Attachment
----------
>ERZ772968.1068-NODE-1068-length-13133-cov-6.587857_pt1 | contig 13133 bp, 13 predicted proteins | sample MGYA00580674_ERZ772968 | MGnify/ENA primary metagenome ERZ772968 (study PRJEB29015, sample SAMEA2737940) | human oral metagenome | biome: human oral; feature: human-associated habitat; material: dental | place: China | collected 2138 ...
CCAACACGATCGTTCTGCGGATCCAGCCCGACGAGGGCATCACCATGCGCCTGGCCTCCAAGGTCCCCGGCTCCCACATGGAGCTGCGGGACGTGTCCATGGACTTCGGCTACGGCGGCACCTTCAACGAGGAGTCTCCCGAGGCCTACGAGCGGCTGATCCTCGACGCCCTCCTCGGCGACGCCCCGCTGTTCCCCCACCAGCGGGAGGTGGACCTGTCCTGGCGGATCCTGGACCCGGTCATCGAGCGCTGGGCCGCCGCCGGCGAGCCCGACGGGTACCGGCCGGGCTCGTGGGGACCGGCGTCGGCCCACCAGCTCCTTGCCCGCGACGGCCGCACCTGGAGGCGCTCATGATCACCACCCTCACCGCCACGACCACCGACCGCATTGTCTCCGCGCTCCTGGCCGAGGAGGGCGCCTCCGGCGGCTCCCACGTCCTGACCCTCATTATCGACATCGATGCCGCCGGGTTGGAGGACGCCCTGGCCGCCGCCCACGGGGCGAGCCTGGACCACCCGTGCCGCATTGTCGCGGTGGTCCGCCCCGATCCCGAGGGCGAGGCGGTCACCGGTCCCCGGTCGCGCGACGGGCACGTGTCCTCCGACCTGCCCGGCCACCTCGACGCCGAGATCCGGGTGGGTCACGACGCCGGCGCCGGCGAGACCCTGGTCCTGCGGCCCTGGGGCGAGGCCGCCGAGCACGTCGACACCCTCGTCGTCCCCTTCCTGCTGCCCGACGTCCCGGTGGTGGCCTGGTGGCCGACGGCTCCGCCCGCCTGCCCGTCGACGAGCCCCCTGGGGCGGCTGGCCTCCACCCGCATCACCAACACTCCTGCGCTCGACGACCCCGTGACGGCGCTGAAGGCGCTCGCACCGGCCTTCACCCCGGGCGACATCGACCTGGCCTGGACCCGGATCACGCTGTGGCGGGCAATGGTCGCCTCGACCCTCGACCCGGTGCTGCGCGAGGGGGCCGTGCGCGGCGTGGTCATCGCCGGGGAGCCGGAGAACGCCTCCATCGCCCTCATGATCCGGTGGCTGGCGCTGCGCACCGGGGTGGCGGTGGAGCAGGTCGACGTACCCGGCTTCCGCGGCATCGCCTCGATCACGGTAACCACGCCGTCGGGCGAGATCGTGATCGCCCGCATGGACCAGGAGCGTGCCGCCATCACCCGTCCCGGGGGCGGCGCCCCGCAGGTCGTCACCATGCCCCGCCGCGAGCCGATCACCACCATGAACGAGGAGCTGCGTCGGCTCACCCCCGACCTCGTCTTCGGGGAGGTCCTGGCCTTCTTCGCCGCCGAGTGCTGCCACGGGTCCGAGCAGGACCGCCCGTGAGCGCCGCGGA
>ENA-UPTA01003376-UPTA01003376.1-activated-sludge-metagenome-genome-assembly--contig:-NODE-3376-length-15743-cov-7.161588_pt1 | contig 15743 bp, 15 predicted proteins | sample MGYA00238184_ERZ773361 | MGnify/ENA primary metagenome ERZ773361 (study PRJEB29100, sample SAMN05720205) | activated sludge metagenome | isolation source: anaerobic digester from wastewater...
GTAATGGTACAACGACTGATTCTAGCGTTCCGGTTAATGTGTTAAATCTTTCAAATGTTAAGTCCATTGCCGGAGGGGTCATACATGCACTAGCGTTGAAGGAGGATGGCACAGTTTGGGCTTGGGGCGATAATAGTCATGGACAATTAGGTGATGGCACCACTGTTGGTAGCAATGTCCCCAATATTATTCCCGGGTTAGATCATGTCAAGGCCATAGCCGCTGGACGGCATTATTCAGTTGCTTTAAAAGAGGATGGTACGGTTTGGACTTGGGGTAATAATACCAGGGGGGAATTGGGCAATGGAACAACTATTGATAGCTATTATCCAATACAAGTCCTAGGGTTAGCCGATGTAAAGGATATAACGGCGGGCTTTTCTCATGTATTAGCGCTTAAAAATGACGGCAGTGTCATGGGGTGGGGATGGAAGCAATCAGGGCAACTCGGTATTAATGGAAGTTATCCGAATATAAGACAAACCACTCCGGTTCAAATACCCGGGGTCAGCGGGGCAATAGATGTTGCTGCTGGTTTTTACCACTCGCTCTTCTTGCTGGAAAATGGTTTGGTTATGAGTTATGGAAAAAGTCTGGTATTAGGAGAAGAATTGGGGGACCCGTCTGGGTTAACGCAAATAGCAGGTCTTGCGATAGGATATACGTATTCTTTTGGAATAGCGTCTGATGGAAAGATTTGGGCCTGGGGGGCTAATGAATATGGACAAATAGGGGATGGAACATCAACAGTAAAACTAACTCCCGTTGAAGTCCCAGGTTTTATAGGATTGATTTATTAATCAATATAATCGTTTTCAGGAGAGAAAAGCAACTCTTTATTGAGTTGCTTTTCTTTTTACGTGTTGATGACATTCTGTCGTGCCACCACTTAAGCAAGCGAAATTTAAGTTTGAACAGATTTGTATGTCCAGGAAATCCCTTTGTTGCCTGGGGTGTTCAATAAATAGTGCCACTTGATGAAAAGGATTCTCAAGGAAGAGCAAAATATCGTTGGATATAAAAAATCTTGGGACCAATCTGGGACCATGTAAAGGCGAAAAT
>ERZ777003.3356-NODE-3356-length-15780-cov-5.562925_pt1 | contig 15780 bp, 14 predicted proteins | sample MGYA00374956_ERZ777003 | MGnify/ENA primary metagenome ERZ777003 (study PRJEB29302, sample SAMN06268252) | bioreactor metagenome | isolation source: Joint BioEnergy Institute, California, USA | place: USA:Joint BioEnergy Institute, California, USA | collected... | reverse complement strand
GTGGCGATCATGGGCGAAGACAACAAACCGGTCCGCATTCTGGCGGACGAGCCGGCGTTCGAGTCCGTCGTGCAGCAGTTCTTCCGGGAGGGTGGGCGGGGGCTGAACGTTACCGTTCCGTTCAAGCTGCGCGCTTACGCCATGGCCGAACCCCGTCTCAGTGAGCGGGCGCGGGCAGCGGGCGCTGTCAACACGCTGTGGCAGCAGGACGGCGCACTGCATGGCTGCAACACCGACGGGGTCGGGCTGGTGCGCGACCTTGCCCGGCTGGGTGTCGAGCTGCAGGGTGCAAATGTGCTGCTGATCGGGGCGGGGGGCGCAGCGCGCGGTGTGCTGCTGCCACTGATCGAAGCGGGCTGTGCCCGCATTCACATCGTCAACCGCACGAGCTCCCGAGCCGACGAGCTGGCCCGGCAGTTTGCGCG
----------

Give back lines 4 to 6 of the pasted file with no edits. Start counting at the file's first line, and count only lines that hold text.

GTAATGGTACAACGACTGATTCTAGCGTTCCGGTTAATGTGTTAAATCTTTCAAATGTTAAGTCCATTGCCGGAGGGGTCATACATGCACTAGCGTTGAAGGAGGATGGCACAGTTTGGGCTTGGGGCGATAATAGTCATGGACAATTAGGTGATGGCACCACTGTTGGTAGCAATGTCCCCAATATTATTCCCGGGTTAGATCATGTCAAGGCCATAGCCGCTGGACGGCATTATTCAGTTGCTTTAAAAGAGGATGGTACGGTTTGGACTTGGGGTAATAATACCAGGGGGGAATTGGGCAATGGAACAACTATTGATAGCTATTATCCAATACAAGTCCTAGGGTTAGCCGATGTAAAGGATATAACGGCGGGCTTTTCTCATGTATTAGCGCTTAAAAATGACGGCAGTGTCATGGGGTGGGGATGGAAGCAATCAGGGCAACTCGGTATTAATGGAAGTTATCCGAATATAAGACAAACCACTCCGGTTCAAATACCCGGGGTCAGCGGGGCAATAGATGTTGCTGCTGGTTTTTACCACTCGCTCTTCTTGCTGGAAAATGGTTTGGTTATGAGTTATGGAAAAAGTCTGGTATTAGGAGAAGAATTGGGGGACCCGTCTGGGTTAACGCAAATAGCAGGTCTTGCGATAGGATATACGTATTCTTTTGGAATAGCGTCTGATGGAAAGATTTGGGCCTGGGGGGCTAATGAATATGGACAAATAGGGGATGGAACATCAACAGTAAAACTAACTCCCGTTGAAGTCCCAGGTTTTATAGGATTGATTTATTAATCAATATAATCGTTTTCAGGAGAGAAAAGCAACTCTTTATTGAGTTGCTTTTCTTTTTACGTGTTGATGACATTCTGTCGTGCCACCACTTAAGCAAGCGAAATTTAAGTTTGAACAGATTTGTATGTCCAGGAAATCCCTTTGTTGCCTGGGGTGTTCAATAAATAGTGCCACTTGATGAAAAGGATTCTCAAGGAAGAGCAAAATATCGTTGGATATAAAAAATCTTGGGACCAATCTGGGACCATGTAAAGGCGAAAAT
>ERZ777003.3356-NODE-3356-length-15780-cov-5.562925_pt1 | contig 15780 bp, 14 predicted proteins | sample MGYA00374956_ERZ777003 | MGnify/ENA primary metagenome ERZ777003 (study PRJEB29302, sample SAMN06268252) | bioreactor metagenome | isolation source: Joint BioEnergy Institute, California, USA | place: USA:Joint BioEnergy Institute, California, USA | collected... | reverse complement strand
GTGGCGATCATGGGCGAAGACAACAAACCGGTCCGCATTCTGGCGGACGAGCCGGCGTTCGAGTCCGTCGTGCAGCAGTTCTTCCGGGAGGGTGGGCGGGGGCTGAACGTTACCGTTCCGTTCAAGCTGCGCGCTTACGCCATGGCCGAACCCCGTCTCAGTGAGCGGGCGCGGGCAGCGGGCGCTGTCAACACGCTGTGGCAGCAGGACGGCGCACTGCATGGCTGCAACACCGACGGGGTCGGGCTGGTGCGCGACCTTGCCCGGCTGGGTGTCGAGCTGCAGGGTGCAAATGTGCTGCTGATCGGGGCGGGGGGCGCAGCGCGCGGTGTGCTGCTGCCACTGATCGAAGCGGGCTGTGCCCGCATTCACATCGTCAACCGCACGAGCTCCCGAGCCGACGAGCTGGCCCGGCAGTTTGCGCG